Another idea: When you finally get a technician that actually seems to know something, write that down. Remember that person for next time! On the DMV issue what we did was take copies of every utility bill we had and went to the DMV. After the interminable inspection lines we had to wait another hour in line to get to the registration window. Once there we were asked if we could provide the out of state registration card for one of the vehicles we own in the other state to verify that we had cars in another state. Er, what? Not quite knowing how to respond to this, we instead kept waving the bills around, pointing to addresses and… a miracle happened.

After thinking about the process we went through it became apparent to me that the reason that our business continues to grow is that OEM service and support uses the DMV model and Zerowait goes in the opposite direction. When a customer calls in with an issue they speak to an engineer that knows what they are talking about. The customers information is verified and the problem is worked based on the idea of let’s get this working right now. At Zerowait we know that no two storage networks are the same, but they all need to provide data to clients. Instead of creating roadblocks to solutions like the DMV, our goal is to create pathways to the successful restoration of data. Make the customer happy. Is that the goal of the DMV or your OEM service provider?


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The Reality of QoS and SLA’s on Legacy Filers

Many NetApp customers around the world have both new and legacy systems and are trying to maintain high availability in a mixed storage infrastructure of different vintages, with different OnTap and firmware versions.

A history of NetApp Service and Support

A history of NetApp Service and Support

In most cases the newer equipment is still covered by the manufacturer’s hardware support warranty, but the older equipment which is also storing critical databases and information is unsupported and maintained with parts that have accumulated in a closet or a desk drawer. Although highly affordable this method is hardly highly reliable; administrators and engineers know that it is not sustainable in a NetApp infrastructure where the firmware versions are critical and different vintages of filers are not compatible with each other.

ClosetFinalZerowait has been working with and solving customers’ NetApp issues for over 17 years, longer than many of NetApp’s support and engineering employees  have been in the storage  business, and we have a global reputation for helping customers meet their critical storage requirements. Zerowait provides many Global 2000 companies that have a legacy NetApp infrastructure with a highly respected service and support alternative to the manufacturer. We provide their engineers and admins the Service Level Agreement  (SLA) they need to fulfill the Quality of Service (QoS) guarantees their organizations need to compete in the global marketplace, where access to their data is critical to success.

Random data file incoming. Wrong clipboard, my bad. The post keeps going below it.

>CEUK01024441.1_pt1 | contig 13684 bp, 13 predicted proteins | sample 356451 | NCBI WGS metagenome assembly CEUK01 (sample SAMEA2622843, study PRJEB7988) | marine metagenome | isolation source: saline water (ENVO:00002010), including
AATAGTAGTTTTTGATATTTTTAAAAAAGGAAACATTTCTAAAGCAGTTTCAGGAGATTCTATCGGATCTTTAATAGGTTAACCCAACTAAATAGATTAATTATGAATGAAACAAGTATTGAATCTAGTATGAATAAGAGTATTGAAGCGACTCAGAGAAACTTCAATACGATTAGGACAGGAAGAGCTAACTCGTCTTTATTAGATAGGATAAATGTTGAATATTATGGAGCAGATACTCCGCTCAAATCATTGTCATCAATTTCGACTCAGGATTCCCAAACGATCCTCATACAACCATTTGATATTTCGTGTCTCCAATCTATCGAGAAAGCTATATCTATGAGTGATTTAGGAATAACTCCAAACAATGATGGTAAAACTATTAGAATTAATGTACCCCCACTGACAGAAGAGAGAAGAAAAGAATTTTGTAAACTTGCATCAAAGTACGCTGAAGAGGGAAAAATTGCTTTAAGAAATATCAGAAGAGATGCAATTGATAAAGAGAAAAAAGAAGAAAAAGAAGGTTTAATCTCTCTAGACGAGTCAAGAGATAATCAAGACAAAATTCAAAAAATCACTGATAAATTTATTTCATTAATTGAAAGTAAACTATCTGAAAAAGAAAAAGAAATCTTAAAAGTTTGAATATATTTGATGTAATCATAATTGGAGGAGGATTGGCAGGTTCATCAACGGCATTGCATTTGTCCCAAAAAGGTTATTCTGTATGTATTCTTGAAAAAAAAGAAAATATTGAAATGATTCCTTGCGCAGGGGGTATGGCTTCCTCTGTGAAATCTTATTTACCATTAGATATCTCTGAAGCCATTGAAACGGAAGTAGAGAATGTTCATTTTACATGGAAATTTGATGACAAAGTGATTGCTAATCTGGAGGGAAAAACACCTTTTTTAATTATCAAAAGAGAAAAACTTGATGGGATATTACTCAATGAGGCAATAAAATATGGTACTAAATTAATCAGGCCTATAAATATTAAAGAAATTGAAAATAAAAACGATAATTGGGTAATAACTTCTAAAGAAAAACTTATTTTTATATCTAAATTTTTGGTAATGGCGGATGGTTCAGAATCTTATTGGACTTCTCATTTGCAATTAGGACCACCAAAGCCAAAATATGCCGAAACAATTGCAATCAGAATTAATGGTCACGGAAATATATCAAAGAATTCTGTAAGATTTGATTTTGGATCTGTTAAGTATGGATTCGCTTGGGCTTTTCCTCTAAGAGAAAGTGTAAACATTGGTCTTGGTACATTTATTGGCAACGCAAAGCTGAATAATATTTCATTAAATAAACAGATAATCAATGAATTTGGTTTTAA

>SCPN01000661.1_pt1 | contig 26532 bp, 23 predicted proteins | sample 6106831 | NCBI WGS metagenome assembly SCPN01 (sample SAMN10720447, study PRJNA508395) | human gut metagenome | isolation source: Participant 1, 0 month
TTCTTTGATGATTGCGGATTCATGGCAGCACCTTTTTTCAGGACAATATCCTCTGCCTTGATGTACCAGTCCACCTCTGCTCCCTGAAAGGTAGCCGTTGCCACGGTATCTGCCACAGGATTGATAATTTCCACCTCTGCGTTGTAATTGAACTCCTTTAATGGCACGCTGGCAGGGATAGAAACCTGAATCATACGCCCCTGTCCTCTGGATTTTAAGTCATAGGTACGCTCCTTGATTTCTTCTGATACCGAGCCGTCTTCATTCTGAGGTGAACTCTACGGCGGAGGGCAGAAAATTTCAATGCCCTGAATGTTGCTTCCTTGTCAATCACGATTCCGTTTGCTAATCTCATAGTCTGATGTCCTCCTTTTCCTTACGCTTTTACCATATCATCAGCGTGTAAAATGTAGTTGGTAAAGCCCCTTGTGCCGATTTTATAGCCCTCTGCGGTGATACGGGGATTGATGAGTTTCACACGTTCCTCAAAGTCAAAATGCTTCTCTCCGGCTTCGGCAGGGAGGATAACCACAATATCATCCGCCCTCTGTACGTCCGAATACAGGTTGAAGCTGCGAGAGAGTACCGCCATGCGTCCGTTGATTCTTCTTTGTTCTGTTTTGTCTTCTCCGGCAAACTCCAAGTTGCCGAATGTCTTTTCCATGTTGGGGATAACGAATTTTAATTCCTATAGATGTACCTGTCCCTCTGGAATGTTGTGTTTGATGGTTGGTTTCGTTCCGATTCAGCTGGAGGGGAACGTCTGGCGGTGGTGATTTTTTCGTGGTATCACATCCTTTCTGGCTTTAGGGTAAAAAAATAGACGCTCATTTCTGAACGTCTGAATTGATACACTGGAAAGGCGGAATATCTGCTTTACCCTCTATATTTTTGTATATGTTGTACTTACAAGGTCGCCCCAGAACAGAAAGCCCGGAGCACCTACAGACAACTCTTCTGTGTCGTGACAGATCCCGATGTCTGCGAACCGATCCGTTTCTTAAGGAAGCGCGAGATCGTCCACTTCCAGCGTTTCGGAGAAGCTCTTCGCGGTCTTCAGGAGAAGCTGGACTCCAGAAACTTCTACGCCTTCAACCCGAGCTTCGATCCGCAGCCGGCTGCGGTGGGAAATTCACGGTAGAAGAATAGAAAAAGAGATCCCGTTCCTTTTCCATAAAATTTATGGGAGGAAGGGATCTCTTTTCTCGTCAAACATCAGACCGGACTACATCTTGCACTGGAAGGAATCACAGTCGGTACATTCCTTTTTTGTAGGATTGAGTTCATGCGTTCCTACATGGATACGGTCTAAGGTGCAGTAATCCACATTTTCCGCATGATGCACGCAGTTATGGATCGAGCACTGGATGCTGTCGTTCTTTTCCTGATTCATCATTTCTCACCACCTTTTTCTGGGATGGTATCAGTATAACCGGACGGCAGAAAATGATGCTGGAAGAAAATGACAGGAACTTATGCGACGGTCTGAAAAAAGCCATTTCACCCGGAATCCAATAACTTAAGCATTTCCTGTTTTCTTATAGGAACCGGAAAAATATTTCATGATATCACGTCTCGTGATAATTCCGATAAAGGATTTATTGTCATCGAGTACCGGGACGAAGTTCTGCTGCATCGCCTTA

If you are looking for affordable support for your legacy NetApp equipment, the boxes of old parts in the basement really aren’t the solution. Give us a call and you can have an affordable SLA from a reliable partner you can depend on for your legacy NetApp equipment.

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Big Oil – Big Data – Big Savings

Williams 2011During the boom of the last few years the oil and gas business bought a lot of storage equipment.  Zerowait has several oil and gas clients that use our NetApp ZPA legacy support, and some have supplemented their NetApp storage with our SimplStor equipment. Now, as the price of oil is declining company IT staffs are looking for efficiencies and easy ways to cut costs and to extend the life of their storage systems; all without affecting uptime or their quality of service. Zerowait has been supporting the NetApp storage of energy resource companies for over a decade and  as their IT budgets get tight they know they can depend on Zerowait for our NetApp service and support and our SimplStor hardware for innovative, cost effective solutions for  their big storage requirements.

The Geographic diversity of our Energy resources clients is pretty amazing.  We are now working with Energy companies on their NetApp legacy storage support in Australia, Europe and North America.  They all need high availability storage systems that are affordable to maintain and we expect this business niche to grow for us in 2015.